Given everything he’s accomplished as hip-hop’s first billionaire, it’s almost hard to imagine Jay-Z as a free-spirited bachelor setting fire to the charts.
It’s not easy to displace oneself from the present. Though there will always be people interested in historical deep dives, many are content to live in the moment. For somebody who grew up in the last ten years, it might be difficult disassociating 50 Cent from his current status — that of a television mogul moonlighting as an Instagram troll. As he’s presently fielding heated takes over his involvement in the NFL, Jay-Z is another veteran rapper susceptible to this phenomenon. With his last two solo albums being 4:44 and Magna Carter Holy Grail, news surrounding the Jigga Man’s music has been relatively scarce or intrinsically tied to his wife, fellow megastar Beyonce. Focus has also shifted toward his business acumen and philanthropy, but there are still many who remain steadfast that he is the undisputed GOAT.
While Jay-Z’s catalog speaks for itself, there’s one particular quality that deserves further appreciation. Of course we all love the maturation of Jay-Z, a happily ever after in the quintessential hip-hop rags to riches story. Yet with it came the end of an era — that of Bachelor Jay, a houndish man who all but mastered the art of the single. That’s not to say we lament Jay finding enduring love and companionship in the slightest; his growing family is a beautiful thing and paved the way for a newfound state of self-reflection. It’s simply to celebrate the songs that cemented him as both the best and biggest rapper alive. Songs that not only went off in the clubs, but were straight-up fun. Lead singles from an era where music videos were still an integral piece of the puzzle.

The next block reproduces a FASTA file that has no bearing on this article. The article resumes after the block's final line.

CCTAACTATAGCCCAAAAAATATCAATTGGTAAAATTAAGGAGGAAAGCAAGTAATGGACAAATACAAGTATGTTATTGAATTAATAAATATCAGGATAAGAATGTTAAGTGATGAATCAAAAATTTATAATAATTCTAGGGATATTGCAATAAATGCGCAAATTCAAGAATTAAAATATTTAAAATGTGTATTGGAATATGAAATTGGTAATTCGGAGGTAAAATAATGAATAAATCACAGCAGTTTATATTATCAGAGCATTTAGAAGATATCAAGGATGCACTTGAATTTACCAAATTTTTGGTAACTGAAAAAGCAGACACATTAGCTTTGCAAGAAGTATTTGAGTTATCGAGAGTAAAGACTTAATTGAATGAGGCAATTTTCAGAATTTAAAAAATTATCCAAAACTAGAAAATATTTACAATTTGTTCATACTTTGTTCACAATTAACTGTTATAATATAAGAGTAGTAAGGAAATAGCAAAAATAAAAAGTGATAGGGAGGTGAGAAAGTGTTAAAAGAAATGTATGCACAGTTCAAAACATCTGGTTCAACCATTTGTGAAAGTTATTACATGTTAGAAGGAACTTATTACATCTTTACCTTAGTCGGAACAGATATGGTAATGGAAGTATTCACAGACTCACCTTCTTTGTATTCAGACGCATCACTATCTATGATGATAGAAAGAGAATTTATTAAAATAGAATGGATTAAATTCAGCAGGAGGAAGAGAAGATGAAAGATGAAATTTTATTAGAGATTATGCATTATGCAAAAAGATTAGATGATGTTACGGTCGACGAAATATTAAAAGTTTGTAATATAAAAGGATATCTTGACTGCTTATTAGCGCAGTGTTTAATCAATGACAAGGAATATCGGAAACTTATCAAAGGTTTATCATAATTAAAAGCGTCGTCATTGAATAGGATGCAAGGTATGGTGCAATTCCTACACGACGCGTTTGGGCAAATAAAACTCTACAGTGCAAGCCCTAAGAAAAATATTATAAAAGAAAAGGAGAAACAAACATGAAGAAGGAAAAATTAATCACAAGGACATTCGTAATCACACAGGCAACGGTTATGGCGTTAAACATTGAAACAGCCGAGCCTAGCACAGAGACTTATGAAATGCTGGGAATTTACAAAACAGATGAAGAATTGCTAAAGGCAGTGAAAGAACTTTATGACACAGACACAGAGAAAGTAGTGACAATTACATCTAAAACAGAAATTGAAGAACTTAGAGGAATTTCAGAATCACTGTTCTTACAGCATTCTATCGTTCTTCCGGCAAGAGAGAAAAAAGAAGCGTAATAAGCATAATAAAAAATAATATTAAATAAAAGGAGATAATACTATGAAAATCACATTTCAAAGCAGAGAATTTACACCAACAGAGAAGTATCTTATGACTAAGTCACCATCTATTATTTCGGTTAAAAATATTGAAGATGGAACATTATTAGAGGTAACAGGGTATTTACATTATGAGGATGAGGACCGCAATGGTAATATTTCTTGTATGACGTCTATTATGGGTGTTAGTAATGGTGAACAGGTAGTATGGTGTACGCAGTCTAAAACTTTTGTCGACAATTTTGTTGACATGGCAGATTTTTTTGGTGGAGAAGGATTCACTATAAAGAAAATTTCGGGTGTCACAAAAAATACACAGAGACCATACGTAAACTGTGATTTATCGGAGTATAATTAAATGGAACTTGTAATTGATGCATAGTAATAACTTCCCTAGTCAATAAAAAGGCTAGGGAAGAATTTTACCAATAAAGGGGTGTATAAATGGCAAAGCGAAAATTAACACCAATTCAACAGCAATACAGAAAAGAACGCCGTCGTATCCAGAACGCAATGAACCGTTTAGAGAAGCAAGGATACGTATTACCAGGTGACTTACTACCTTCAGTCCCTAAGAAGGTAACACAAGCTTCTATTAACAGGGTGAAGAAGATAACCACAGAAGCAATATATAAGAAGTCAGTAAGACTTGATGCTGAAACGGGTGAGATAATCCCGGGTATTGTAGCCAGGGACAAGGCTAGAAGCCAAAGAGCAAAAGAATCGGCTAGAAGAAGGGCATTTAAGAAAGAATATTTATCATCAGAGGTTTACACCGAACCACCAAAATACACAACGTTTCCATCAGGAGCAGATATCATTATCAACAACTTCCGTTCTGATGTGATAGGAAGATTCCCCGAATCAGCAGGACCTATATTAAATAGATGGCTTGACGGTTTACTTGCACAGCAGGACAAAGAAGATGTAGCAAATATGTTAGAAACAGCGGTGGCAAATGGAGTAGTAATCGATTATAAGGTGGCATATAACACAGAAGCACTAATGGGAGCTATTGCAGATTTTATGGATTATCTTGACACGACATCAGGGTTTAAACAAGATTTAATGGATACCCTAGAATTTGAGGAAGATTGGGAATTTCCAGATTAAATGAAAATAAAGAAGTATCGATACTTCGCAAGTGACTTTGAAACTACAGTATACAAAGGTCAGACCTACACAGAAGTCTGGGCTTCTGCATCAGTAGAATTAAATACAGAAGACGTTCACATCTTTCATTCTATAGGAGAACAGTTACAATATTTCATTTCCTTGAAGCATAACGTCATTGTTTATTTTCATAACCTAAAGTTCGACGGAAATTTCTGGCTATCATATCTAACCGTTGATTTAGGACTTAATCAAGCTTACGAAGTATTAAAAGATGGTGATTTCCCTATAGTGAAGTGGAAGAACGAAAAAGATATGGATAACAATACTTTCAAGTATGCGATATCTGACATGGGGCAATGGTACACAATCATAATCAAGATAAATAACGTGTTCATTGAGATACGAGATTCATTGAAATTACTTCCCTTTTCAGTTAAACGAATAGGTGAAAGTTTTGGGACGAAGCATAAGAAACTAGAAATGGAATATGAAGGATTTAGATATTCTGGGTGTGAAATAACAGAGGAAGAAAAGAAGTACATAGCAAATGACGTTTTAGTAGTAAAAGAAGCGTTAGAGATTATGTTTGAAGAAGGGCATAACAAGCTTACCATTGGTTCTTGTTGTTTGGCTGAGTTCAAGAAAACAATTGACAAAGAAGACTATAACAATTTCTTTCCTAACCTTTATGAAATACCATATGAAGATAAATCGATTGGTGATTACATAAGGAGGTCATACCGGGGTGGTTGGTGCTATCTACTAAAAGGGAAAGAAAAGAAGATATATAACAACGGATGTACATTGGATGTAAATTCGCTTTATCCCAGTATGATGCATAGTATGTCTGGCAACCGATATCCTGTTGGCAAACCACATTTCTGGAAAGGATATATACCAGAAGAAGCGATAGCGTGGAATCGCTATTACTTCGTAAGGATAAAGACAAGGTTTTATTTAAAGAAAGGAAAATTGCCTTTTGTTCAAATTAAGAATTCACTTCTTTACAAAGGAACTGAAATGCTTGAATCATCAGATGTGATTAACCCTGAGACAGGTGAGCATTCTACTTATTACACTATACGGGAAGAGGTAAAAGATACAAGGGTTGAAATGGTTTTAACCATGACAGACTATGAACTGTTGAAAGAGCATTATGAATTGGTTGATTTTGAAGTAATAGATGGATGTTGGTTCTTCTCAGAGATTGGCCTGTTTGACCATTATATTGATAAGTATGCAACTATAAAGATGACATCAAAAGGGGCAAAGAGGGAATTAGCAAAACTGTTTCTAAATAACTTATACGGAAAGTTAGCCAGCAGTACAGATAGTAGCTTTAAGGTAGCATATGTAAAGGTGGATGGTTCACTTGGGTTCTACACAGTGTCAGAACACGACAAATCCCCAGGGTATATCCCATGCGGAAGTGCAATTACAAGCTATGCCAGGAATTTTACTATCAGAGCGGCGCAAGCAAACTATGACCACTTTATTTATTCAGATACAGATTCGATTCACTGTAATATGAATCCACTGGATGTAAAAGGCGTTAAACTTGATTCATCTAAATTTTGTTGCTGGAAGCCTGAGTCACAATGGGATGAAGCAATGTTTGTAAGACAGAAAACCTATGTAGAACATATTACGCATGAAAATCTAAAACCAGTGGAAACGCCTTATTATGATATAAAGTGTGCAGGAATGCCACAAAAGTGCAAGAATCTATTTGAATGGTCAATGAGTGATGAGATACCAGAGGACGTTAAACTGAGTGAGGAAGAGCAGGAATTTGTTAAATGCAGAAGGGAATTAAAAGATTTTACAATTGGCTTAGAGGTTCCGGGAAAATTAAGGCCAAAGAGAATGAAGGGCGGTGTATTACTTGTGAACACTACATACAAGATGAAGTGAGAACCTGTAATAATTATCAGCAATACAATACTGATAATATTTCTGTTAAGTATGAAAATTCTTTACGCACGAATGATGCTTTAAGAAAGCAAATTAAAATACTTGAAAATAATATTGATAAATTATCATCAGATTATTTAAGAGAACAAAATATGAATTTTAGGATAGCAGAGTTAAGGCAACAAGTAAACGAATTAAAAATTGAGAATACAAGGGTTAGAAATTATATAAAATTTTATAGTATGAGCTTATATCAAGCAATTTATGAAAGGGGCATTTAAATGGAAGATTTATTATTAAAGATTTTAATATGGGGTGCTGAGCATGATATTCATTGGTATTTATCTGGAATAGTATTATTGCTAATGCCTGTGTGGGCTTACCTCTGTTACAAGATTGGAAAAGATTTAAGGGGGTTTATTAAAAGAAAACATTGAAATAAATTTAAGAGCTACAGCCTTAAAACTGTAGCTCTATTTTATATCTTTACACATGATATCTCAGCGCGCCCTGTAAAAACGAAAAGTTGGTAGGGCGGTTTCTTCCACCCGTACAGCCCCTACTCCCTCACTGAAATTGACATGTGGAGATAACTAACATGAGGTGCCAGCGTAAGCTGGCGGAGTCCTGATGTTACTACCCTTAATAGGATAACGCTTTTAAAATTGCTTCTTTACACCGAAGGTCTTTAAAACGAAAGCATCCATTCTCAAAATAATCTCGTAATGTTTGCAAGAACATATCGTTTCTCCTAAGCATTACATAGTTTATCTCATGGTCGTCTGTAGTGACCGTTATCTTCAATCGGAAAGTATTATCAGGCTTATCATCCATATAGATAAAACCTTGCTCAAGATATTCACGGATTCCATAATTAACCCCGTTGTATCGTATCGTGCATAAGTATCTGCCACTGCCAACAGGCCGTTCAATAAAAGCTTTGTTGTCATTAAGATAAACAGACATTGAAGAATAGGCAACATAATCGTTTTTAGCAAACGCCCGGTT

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It started in 1997, when Jay slid through on his mischievous mack grind with “I Know What Girls Like.” The beat itself rides in carefree fashion, a groove that finds Jigga spitting lines like “on the place, jet ski’s park by the lake, no neighbors, make all the noise you want to make / Invite your friends over, let ’em make their way through the Benzes and the Rovers.” It’s a premise he’d go on to perfect. Inviting ladies to his mansion and dazzling them with his material wealth. That modus operandi would reemerge on one of Jay’s bounciest bangers of all time, “Can I Get A…” Released as the lead single of Vol 2. Hard Knock Life, the Irv Gotti and Lil Rob-produced track quickly became Jay’s biggest hit, hitting the 19th spot on the Billboard charts. His mafioso bars and pointed reflections on streetlife remained an album staple, but Jay was studying the formula for commercial success. Where an archetypical “single” might have been fumbled in lesser hands, Jay deted from his comfort zone and unveiled new layers of swagger.
And of course, “Big Pimpin’.” As of this day, the Timbaland-produced UGK collaboration still goes hard. Despite finding Jay on his most casually misogynistic tip, the track is pimpery in its purest form. “You know I thug ’em, fuck ’em, love ’em, leave ’em cause I don’t fuckin’ need ’em,” brags Jay, over Timbo’s playful woodwinds. “Take ’em out the hood, keep ’em lookin’ good but I don’t fuckin’ feed ’em.” Regardless of how the subject matter might sit with a modern listener, songs like “Big Pimpin” played a large role in affecting the public perception of Jay-Z. It went on to be the album’s most successful single, playing a major role in securing Life & Times Vol. 3 three platinum plaques. Unfortunately, Jay has since expressed public shame about his verse in Decoded, musing “what kind of animal would say this sort of thing? Reading it is really harsh.” Despite his retrospective regret, “Big Pimpin” remains an integral chapter in his catalog. And Pimp C didn’t even want to do it, believing the record to be too “Pop” for his liking. He was only convinced through Jay’s assuredness in his vision: “Look, family: It’s going to be the biggest record of your career. If you don’t do it for yourself, just do it for me.’”